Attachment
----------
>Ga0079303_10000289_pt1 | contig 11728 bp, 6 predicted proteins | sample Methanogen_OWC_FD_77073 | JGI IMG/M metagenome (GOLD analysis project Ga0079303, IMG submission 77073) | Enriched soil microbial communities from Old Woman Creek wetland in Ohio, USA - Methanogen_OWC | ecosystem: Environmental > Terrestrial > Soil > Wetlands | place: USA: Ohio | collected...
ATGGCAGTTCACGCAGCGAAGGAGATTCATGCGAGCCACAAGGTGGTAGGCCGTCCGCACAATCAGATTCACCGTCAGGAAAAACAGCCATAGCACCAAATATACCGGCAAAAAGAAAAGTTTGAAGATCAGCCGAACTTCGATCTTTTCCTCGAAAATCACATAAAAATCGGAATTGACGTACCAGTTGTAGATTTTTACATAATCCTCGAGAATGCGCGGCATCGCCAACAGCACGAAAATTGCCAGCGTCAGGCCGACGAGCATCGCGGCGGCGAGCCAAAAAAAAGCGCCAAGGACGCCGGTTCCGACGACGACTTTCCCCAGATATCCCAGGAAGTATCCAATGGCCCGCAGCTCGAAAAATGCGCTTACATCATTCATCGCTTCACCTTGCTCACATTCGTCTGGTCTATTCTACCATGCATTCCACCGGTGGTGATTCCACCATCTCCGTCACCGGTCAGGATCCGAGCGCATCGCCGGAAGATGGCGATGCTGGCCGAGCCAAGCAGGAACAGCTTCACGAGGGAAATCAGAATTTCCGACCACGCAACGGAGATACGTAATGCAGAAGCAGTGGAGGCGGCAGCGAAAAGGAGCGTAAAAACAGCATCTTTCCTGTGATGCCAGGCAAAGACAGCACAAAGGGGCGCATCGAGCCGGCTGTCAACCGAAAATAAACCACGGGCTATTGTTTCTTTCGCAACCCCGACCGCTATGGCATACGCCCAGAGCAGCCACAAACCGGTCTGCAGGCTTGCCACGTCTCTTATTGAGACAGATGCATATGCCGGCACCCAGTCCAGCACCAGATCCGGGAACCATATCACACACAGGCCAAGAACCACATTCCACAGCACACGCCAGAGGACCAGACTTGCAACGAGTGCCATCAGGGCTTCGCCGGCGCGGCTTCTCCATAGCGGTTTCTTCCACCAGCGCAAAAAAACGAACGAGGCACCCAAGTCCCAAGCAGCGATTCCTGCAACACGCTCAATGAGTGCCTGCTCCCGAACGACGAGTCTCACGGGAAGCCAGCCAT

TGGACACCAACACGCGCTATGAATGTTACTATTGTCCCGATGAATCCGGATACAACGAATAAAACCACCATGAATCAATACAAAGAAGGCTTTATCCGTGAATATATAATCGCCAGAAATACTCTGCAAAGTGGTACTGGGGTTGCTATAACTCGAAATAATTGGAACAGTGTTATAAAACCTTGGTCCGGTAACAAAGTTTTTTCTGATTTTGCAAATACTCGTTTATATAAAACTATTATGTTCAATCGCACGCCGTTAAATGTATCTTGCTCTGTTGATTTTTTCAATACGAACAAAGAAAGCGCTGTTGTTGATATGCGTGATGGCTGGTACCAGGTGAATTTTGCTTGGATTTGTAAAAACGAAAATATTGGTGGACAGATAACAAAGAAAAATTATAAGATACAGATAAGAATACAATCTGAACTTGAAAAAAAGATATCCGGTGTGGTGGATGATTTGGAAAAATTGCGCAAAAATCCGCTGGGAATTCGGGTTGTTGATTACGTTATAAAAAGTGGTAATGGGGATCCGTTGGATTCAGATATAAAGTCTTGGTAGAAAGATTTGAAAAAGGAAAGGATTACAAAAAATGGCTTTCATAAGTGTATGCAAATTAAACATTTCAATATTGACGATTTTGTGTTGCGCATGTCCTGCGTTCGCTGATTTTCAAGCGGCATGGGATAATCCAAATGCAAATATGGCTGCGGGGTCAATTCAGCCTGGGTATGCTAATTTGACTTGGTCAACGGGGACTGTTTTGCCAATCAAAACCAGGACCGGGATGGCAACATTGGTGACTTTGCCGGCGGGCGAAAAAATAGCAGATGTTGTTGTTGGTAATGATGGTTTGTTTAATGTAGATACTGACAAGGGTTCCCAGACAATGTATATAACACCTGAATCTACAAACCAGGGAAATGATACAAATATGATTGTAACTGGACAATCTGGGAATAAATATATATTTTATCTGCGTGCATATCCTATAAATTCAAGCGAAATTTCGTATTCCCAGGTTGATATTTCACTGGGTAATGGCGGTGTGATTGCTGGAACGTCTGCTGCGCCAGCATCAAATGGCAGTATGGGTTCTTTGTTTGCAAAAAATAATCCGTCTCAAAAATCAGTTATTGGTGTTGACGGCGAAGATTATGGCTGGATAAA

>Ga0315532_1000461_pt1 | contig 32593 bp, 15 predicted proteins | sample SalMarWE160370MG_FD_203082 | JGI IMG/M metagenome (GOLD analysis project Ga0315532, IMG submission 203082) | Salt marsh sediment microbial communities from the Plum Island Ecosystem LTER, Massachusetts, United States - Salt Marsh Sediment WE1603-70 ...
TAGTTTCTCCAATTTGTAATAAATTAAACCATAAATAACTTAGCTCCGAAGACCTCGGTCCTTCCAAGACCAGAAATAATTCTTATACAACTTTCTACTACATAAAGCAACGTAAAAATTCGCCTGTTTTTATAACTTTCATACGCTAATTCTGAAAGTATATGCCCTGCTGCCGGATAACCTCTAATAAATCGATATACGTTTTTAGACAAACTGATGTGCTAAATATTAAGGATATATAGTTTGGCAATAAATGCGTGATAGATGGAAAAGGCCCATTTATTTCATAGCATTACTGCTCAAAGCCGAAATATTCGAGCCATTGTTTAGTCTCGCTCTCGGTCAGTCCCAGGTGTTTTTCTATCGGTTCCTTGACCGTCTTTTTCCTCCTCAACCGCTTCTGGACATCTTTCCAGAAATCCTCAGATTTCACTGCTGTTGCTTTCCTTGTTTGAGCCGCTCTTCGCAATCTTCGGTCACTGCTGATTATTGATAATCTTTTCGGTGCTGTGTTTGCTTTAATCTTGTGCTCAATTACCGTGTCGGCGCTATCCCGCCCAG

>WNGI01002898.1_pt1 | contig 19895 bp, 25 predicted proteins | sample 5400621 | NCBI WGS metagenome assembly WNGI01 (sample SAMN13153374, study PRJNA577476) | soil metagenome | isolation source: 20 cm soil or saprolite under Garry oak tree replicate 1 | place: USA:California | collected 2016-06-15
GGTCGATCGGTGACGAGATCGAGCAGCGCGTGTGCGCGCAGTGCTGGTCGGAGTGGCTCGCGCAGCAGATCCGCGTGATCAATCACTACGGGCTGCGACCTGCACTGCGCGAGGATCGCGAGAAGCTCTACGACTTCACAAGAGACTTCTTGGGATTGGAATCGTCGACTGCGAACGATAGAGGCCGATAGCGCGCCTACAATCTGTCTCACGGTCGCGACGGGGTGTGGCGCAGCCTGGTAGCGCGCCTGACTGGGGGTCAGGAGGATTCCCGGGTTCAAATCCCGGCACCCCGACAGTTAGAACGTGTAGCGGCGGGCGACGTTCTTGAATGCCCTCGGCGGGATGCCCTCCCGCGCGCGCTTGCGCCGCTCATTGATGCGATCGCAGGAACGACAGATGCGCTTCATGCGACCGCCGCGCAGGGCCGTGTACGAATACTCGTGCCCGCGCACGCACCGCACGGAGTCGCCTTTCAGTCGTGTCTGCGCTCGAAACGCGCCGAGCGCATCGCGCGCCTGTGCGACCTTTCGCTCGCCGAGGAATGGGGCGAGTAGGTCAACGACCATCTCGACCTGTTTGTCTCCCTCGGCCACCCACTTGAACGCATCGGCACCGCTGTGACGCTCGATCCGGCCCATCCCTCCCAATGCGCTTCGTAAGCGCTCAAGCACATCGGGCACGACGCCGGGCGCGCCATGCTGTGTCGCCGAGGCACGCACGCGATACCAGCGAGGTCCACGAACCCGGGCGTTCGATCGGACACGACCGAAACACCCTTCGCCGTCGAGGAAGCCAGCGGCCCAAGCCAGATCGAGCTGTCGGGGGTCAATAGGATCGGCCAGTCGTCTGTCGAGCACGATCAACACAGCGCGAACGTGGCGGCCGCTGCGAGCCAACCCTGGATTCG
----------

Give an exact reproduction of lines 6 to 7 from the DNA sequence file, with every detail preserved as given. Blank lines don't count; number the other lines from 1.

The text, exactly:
>WNGI01002898.1_pt1 | contig 19895 bp, 25 predicted proteins | sample 5400621 | NCBI WGS metagenome assembly WNGI01 (sample SAMN13153374, study PRJNA577476) | soil metagenome | isolation source: 20 cm soil or saprolite under Garry oak tree replicate 1 | place: USA:California | collected 2016-06-15
GGTCGATCGGTGACGAGATCGAGCAGCGCGTGTGCGCGCAGTGCTGGTCGGAGTGGCTCGCGCAGCAGATCCGCGTGATCAATCACTACGGGCTGCGACCTGCACTGCGCGAGGATCGCGAGAAGCTCTACGACTTCACAAGAGACTTCTTGGGATTGGAATCGTCGACTGCGAACGATAGAGGCCGATAGCGCGCCTACAATCTGTCTCACGGTCGCGACGGGGTGTGGCGCAGCCTGGTAGCGCGCCTGACTGGGGGTCAGGAGGATTCCCGGGTTCAAATCCCGGCACCCCGACAGTTAGAACGTGTAGCGGCGGGCGACGTTCTTGAATGCCCTCGGCGGGATGCCCTCCCGCGCGCGCTTGCGCCGCTCATTGATGCGATCGCAGGAACGACAGATGCGCTTCATGCGACCGCCGCGCAGGGCCGTGTACGAATACTCGTGCCCGCGCACGCACCGCACGGAGTCGCCTTTCAGTCGTGTCTGCGCTCGAAACGCGCCGAGCGCATCGCGCGCCTGTGCGACCTTTCGCTCGCCGAGGAATGGGGCGAGTAGGTCAACGACCATCTCGACCTGTTTGTCTCCCTCGGCCACCCACTTGAACGCATCGGCACCGCTGTGACGCTCGATCCGGCCCATCCCTCCCAATGCGCTTCGTAAGCGCTCAAGCACATCGGGCACGACGCCGGGCGCGCCATGCTGTGTCGCCGAGGCACGCACGCGATACCAGCGAGGTCCACGAACCCGGGCGTTCGATCGGACACGACCGAAACACCCTTCGCCGTCGAGGAAGCCAGCGGCCCAAGCCAGATCGAGCTGTCGGGGGTCAATAGGATCGGCCAGTCGTCTGTCGAGCACGATCAACACAGCGCGAACGTGGCGGCCGCTGCGAGCCAACCCTGGATTCG